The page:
His candidacy is in keeping with the Green Party platform, which includes plans to end foreign wars, control climate change and bring about campaign finance and election reforms.

“If you choose to participate in the 2012 election charades, vote for the Green Party’s candidates for progress towards achieving peace, justice, environmental sustainability, fair representation and governmental accountability,” Swing urges.

In the 2nd Congressional District, Susan Hall is competing against incumbent Jared Polis, D-Boulder. Polis, an openly gay member of Congress and a millionaire, holds a strong lead in the Democratic-leaning district, having established himself on such liberal principles as ending the drug war and legalizing gay marriage on the federal level.

Also running is Republican challenger state Sen. Kevin Lundberg, R-Berthoud.

There are 2,569 registered Greens in the district, representing 0.43 percent of all registered voters, compared to 193,749 Democrats and 166,344 Republicans. Unaffiliated voters in the congressional disrict total 233,598.

Hall says that unlike Polis, she is not a millionaire, and therefore has the interests of the people in mind. She says money has taken over Congress, and that it’s destroying government.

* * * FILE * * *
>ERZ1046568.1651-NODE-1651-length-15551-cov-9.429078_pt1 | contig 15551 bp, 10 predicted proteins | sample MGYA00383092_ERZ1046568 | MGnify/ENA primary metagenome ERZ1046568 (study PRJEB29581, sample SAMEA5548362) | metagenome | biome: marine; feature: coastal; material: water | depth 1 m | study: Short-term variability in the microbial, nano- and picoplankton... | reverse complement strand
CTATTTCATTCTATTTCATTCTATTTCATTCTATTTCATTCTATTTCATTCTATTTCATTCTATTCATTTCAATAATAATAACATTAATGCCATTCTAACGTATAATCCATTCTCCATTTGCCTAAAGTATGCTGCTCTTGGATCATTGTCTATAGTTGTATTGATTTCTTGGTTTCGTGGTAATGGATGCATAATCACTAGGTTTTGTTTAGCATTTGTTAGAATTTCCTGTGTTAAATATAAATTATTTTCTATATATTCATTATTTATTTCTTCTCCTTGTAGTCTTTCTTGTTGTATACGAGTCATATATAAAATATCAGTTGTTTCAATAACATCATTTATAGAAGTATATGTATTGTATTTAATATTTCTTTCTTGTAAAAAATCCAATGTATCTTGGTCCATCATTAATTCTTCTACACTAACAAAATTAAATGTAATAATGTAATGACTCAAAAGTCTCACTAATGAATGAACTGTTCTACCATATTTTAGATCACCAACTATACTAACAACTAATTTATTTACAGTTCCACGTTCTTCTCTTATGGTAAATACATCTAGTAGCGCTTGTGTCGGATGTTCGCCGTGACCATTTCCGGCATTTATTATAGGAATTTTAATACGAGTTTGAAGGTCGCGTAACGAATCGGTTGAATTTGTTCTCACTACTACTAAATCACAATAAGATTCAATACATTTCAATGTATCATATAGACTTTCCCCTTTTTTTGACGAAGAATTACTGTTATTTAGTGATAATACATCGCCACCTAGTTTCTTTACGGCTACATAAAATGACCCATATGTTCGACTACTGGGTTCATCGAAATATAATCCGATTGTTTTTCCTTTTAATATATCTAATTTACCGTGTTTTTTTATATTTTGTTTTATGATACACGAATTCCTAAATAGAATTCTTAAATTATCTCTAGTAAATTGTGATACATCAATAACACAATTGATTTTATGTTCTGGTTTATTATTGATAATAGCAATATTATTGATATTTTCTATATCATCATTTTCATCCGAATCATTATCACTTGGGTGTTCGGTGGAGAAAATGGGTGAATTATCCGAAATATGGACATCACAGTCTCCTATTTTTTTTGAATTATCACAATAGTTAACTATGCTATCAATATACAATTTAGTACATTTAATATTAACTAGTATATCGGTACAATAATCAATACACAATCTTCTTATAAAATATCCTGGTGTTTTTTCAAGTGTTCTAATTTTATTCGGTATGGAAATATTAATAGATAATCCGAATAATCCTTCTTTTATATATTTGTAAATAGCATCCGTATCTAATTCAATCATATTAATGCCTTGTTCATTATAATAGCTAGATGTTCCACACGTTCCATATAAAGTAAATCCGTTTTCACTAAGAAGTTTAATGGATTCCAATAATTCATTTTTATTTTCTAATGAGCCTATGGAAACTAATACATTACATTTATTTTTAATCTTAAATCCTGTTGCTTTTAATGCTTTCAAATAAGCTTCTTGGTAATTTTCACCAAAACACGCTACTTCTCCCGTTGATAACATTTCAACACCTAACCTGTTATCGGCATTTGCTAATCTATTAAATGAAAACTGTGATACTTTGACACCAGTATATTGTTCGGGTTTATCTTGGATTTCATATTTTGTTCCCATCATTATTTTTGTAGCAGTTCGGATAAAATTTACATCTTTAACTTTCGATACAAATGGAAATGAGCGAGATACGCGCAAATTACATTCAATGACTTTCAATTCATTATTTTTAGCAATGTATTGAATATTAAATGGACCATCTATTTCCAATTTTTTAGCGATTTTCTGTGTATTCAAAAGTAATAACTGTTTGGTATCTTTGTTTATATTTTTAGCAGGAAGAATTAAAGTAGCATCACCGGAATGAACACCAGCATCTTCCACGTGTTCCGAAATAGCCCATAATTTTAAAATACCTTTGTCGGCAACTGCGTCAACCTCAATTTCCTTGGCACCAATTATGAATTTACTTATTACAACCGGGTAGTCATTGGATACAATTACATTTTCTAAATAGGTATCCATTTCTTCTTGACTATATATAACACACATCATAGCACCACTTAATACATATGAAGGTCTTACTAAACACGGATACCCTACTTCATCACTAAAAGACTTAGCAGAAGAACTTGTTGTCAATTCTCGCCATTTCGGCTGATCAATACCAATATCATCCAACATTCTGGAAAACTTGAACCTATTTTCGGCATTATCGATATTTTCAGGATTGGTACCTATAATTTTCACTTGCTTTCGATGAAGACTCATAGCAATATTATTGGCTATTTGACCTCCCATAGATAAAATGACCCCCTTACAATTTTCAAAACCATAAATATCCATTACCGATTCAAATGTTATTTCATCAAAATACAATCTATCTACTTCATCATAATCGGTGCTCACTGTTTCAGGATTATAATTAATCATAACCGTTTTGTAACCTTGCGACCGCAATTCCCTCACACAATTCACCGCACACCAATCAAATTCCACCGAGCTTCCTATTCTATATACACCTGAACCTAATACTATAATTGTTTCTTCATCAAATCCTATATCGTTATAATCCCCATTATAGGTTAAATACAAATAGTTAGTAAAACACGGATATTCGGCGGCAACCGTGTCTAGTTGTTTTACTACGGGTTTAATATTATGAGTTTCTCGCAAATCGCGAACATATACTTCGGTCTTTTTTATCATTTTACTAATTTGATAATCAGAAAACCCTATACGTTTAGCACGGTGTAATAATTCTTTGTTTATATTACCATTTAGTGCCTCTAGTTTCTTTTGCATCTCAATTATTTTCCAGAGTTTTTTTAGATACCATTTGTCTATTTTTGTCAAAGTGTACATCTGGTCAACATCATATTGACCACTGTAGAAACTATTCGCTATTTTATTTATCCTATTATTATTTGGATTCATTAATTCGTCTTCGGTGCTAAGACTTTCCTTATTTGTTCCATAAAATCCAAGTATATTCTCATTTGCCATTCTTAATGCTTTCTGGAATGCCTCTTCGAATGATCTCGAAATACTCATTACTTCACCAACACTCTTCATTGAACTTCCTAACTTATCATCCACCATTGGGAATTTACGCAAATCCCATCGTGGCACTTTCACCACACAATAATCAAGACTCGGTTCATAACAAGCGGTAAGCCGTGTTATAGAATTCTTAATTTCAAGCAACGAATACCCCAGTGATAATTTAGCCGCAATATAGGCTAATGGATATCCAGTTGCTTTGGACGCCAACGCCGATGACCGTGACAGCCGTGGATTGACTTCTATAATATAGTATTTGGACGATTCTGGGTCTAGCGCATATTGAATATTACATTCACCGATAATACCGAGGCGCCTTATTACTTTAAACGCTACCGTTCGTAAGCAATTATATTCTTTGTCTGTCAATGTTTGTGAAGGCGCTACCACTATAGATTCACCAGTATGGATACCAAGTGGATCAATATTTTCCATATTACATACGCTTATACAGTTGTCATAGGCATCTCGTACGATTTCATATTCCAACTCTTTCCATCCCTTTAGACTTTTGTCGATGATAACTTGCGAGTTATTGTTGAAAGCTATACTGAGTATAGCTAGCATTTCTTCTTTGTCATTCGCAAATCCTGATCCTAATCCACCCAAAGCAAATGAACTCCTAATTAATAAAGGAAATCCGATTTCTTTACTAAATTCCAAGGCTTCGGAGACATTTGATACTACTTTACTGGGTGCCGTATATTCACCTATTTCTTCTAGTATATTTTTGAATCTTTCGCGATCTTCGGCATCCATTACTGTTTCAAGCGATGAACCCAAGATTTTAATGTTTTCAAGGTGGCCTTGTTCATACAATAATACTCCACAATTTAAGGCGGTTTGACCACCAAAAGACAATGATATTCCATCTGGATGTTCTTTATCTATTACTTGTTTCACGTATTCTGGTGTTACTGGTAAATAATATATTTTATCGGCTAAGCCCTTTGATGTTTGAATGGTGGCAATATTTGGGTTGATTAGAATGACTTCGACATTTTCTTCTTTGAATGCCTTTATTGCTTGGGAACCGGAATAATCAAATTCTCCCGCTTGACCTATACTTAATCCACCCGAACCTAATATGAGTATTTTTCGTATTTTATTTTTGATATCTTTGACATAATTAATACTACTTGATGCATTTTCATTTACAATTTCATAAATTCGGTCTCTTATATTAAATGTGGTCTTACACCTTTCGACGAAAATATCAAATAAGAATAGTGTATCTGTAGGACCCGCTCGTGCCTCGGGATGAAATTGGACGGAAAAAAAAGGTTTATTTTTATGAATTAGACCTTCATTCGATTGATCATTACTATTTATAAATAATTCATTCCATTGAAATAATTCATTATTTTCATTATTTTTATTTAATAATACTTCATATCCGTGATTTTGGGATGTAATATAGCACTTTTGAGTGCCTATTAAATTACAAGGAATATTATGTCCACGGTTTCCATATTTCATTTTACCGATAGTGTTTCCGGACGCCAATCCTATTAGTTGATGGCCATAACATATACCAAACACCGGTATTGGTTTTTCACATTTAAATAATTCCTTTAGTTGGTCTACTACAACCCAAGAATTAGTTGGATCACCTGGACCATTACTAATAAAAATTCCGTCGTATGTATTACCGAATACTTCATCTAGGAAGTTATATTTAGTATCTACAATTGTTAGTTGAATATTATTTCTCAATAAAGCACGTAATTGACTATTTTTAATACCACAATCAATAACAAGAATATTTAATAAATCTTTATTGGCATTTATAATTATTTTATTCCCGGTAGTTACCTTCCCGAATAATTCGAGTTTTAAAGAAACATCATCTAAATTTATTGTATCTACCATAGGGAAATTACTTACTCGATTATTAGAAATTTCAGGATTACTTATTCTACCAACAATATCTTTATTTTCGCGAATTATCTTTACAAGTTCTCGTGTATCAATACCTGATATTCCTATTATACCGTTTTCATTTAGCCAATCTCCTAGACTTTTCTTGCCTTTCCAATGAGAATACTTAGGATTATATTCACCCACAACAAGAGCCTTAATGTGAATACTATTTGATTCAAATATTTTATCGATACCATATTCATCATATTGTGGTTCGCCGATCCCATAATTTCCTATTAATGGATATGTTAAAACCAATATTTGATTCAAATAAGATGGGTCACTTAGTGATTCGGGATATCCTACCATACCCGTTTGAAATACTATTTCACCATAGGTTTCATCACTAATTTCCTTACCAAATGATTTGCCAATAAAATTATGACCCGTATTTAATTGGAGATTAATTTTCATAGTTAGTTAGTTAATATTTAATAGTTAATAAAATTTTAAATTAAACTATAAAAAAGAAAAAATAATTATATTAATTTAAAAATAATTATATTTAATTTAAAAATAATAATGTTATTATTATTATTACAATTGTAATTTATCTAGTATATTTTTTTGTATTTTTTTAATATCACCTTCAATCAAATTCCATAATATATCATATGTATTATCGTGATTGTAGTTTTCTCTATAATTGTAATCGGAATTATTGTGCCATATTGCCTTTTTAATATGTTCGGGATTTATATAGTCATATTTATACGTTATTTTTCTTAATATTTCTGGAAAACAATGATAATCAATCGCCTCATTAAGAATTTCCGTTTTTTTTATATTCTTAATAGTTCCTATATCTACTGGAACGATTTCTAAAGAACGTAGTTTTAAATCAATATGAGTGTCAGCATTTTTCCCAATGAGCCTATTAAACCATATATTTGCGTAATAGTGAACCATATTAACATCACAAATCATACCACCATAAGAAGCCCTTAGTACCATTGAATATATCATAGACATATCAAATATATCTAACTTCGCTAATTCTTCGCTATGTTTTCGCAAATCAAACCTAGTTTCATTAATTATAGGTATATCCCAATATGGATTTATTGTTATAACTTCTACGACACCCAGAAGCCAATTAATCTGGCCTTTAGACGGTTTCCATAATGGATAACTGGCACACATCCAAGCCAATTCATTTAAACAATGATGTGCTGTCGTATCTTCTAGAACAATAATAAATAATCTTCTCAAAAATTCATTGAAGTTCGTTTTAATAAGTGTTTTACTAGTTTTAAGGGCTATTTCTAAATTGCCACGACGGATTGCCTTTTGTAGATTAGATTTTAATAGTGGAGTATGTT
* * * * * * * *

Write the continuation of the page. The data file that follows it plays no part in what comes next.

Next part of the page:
“They’re all millionaires at this point and we’ve never seen any meaningful campaign finance reform,” she said.
“I would rather be on the right side of the moral issue and wait for people to see the importance and the right of that than to side with the wrong side and slide down the hill,” declared Hall. “I’d rather climb up with something good than slide down with something bad.”

Perhaps the Green Party of Colorado’s greatest congressional challenge is in the Republican-leaning 5th District, where U.S. Rep. Doug Lamborn, R-Colorado Springs, has held the seat since 2007. Green candidate Misha Luzov, a 25-year-old, is attempting to unseat Lamborn.

There is no Democratic challenger in the race. The Libertarian nominee is James Pirtle and the American Constitution Party candidate is Kenneth Harvell. Also running is unaffiliated candidate David Anderson.

With Greens leaning even left of Democrats, they face steep opposition in the conservative district. In CD 5, only 1,123 voters are registered with the Green Party, representing 0.23 percent, compared to 110,370 Democrats and 208,696 Republicans. Unaffiliated voters total 173,823.

Luzov acknowledges that his fight will likely be lost in the district, but he believes there is hope to at least begin to turn the tide.

“A lot of people think this is a very conservative area, and that may be true, but that does not reflect the views of the general public…” he said. “People have become disillusioned by Doug Lamborn and very disappointed with him… I feel like the main thing that I can do, what would be of benefit to the Green Party and the development of politics here in general, is making that a little more visible, a little more obvious to the people that Doug Lamborn… doesn’t represent the values of the people here.”